Literature/Language Teaching Subject for BAGCED or BEd

If you enrol on a pre-service or in-service programme to become a secondary teacher of English, you will take five Linguistics courses as part of the Literature/Language component of your programme. These courses cover an introduction to how languages work in general, an overview of languages across the Pacific as well as the structure of English, principles of second language learning and teaching, and the role and status of English in the Pacific. These courses will give you a robust training for a career in English teaching, as well as working in curriculum and assessment units.

NOTE: The information on this page applies to students enrolling on a BAGCED or BEd with Literature/Language in 2022 or later. If you enrolled on this programme in 2021 or earlier, please see the Handbook & Calendar from the year in which you first enrolled on this programme. Also note that the Literature and Education parts of the programme may have changed.

Core Linguistics courses for the Literature/Language teaching subject

LN111 Introduction to Language Studies

This course introduces the key foundations of Linguistics – the scientific study of language and languages. We all use language every day, and yet many people know far less about language and languages than they think they do. This course helps students appreciate the almost infinite variety in language, and shows them how the languages they speak fit into their society and culture. LN111 will appeal to anyone with an interest in language and communication.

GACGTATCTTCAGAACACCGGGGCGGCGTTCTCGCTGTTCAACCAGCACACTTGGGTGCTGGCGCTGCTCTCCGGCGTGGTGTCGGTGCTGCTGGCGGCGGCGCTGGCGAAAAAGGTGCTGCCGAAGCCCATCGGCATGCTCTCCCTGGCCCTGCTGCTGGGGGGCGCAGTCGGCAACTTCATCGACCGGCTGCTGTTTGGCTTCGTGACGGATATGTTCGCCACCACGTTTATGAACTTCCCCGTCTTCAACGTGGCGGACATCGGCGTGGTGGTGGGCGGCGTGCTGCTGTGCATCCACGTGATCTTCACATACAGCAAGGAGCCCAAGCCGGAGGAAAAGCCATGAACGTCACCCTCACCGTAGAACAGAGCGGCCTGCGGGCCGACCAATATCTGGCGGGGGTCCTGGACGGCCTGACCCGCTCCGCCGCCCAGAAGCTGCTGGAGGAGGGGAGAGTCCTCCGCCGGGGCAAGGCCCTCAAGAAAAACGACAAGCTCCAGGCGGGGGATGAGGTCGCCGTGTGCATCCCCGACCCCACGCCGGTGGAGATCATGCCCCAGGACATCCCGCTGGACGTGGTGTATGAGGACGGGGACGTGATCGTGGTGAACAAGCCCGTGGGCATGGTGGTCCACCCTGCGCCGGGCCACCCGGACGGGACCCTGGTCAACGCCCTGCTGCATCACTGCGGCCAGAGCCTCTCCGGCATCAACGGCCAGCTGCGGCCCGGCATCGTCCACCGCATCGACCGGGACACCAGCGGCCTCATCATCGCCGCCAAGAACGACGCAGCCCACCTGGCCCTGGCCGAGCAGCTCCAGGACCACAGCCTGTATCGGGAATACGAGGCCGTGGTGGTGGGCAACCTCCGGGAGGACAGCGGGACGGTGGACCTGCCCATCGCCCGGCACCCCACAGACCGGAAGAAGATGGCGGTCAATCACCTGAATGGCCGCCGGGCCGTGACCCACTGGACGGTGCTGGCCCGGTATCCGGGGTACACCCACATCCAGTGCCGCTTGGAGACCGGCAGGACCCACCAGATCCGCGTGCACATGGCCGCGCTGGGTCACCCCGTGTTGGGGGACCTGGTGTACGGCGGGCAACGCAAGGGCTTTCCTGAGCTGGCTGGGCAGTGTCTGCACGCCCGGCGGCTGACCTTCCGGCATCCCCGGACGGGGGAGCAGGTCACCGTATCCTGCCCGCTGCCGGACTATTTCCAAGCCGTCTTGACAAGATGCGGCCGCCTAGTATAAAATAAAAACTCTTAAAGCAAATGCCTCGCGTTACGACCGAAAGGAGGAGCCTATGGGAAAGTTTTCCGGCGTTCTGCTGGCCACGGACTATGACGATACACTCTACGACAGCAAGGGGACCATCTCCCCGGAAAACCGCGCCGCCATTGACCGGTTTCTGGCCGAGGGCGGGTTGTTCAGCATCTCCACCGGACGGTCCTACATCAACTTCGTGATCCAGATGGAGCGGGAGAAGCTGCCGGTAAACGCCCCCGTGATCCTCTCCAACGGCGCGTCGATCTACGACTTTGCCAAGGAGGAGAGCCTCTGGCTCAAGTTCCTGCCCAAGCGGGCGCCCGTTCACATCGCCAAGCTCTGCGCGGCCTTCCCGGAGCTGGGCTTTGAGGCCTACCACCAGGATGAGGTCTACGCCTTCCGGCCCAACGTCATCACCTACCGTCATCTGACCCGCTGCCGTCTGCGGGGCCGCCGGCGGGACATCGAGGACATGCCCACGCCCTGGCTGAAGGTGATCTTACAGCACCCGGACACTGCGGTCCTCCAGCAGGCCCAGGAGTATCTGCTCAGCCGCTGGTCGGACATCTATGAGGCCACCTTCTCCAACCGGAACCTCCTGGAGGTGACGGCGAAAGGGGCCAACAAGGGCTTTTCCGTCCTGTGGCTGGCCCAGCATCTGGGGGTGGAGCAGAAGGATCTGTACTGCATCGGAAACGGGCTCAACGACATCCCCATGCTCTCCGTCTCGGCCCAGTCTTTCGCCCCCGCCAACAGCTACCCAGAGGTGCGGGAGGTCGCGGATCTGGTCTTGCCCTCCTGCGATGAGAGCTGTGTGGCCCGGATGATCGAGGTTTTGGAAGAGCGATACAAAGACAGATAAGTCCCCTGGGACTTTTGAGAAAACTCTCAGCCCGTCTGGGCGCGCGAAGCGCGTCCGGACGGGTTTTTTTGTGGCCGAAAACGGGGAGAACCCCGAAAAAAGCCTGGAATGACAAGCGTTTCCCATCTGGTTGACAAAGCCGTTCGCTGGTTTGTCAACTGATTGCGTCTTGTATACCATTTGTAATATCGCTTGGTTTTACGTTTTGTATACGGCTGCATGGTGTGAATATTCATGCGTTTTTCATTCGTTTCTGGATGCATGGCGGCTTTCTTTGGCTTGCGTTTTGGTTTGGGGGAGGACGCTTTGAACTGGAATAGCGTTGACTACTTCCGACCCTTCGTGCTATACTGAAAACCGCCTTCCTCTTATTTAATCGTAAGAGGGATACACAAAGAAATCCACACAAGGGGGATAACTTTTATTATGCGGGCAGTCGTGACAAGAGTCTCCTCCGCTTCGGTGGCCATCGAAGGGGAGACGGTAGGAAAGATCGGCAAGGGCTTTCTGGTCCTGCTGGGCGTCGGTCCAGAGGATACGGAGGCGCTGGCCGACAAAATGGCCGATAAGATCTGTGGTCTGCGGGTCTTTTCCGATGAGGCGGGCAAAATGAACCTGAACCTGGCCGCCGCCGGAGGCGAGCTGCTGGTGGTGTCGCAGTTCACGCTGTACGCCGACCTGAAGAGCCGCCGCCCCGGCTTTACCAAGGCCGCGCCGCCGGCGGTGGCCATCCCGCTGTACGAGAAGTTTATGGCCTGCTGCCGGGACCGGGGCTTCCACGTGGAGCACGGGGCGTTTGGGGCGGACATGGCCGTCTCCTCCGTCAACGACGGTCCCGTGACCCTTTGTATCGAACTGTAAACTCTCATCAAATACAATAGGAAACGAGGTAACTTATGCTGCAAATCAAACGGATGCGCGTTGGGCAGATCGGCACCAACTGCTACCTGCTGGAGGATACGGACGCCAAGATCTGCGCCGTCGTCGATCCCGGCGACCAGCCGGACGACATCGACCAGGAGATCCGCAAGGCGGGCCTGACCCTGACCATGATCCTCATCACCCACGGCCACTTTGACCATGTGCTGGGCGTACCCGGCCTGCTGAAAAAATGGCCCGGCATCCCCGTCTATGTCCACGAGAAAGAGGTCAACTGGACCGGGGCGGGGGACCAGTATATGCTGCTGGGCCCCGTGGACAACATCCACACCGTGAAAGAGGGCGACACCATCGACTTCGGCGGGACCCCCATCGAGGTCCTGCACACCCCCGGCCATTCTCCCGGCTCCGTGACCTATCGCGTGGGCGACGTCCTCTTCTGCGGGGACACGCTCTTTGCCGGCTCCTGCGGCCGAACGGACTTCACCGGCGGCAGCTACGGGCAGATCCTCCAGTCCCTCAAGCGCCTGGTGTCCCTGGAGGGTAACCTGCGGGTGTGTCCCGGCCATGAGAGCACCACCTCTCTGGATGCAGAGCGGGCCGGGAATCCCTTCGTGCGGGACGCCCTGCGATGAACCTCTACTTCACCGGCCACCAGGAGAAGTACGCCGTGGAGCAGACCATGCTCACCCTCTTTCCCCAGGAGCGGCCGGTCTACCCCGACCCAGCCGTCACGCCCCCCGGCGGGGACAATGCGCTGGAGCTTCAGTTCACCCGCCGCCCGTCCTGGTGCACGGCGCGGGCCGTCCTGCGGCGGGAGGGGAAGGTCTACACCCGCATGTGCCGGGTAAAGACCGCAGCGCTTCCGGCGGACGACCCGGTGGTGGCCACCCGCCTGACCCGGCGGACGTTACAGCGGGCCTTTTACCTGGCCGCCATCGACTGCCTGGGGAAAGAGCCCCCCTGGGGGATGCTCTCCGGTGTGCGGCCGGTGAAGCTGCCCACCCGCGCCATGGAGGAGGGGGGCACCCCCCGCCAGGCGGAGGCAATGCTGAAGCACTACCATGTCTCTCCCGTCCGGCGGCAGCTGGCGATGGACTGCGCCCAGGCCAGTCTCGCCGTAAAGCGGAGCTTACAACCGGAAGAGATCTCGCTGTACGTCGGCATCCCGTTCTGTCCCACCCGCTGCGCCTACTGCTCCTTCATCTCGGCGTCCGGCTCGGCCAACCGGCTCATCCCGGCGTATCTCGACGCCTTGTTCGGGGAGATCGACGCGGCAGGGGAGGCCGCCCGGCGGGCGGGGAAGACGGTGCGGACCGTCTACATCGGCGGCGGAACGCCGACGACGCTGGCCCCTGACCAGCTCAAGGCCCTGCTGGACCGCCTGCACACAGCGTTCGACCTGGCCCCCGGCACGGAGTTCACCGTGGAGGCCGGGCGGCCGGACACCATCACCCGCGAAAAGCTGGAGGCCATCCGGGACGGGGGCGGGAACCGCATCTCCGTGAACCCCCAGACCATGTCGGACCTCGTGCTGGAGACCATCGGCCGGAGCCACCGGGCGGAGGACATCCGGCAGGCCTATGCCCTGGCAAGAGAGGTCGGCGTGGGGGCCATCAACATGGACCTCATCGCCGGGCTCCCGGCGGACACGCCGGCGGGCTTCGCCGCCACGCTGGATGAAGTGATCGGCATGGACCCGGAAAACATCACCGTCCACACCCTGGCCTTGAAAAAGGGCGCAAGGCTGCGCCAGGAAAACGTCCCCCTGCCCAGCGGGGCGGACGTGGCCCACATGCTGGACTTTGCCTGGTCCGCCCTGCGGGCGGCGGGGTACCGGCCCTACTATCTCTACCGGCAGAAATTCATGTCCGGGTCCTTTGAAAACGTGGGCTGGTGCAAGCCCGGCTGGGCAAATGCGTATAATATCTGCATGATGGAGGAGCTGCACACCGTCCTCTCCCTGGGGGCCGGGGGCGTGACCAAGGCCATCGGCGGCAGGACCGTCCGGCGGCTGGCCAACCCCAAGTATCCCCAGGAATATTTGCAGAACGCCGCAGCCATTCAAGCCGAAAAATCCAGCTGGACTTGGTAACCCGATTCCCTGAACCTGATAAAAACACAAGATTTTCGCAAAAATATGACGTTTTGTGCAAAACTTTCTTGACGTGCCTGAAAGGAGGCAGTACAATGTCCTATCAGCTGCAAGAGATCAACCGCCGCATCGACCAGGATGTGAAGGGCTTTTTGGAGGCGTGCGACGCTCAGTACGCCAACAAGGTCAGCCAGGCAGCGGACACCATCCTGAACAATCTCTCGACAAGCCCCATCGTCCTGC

LN118 The Languages of the Pacific

This course delves into the immense multilingual complexity of the USP region. We begin with an introduction to the structure of different languages, learning how Pacific linguists work with language data. We then cover a geographical and historical overview of the languages of Melanesia, Polynesia and Micronesia, examining how so many languages have come to exist in the region, and considering what Linguistics can tell us about migration patterns and early settlers of the different islands. Finally, we look at the language situation across the Pacific today, looking briefly at topics such as language endangerment and official language status.

LN211 The Structure of English

This course focuses on the description and analysis of the structure of English. It looks at the way sounds and words are formed (phonology and morphology), and then examines the way words are joined together as phrases, then clauses, and then sentences (syntax). It aims to reveal the patterns that underlie English, in ways that will be useful for anyone studying, using or teaching the language. LN211 will be of interest to those who use English on a daily basis, but want to know more about how it actually works!

LN213 Second Language Learning and Teaching

This course provides trainee language teachers with the skills required to teach second languages effectively. It examines the principles of second language acquisition, before showing how these principles inform practical approaches to the teaching of reading, writing, listening and speaking. An integrated approach to skills teaching and assessment will be advocated, with a balance between meaning and form, and between fluency and accuracy. Topics and activities will draw on authentic examples, scenarios and materials from classrooms across the Pacific. The focal language will be English, but the principles and approaches can be applied to the teaching of any second language.

LN311 English in the Pacific

This course examines English specifically as it is used in the Pacific. It begins by tracing the spread of English – as a colonial language, a language of globalisation, and an international lingua franca. It considers different varieties of English, and discusses what is meant by ‘Pacific English’. It examines the role that English plays throughout our region, and considers the deep-rooted beliefs and attitudes that are held regarding this language. LN311 gives students from a variety of programmes a valuable opportunity to reflect critically on a language that is afforded such a high role and status in the region.

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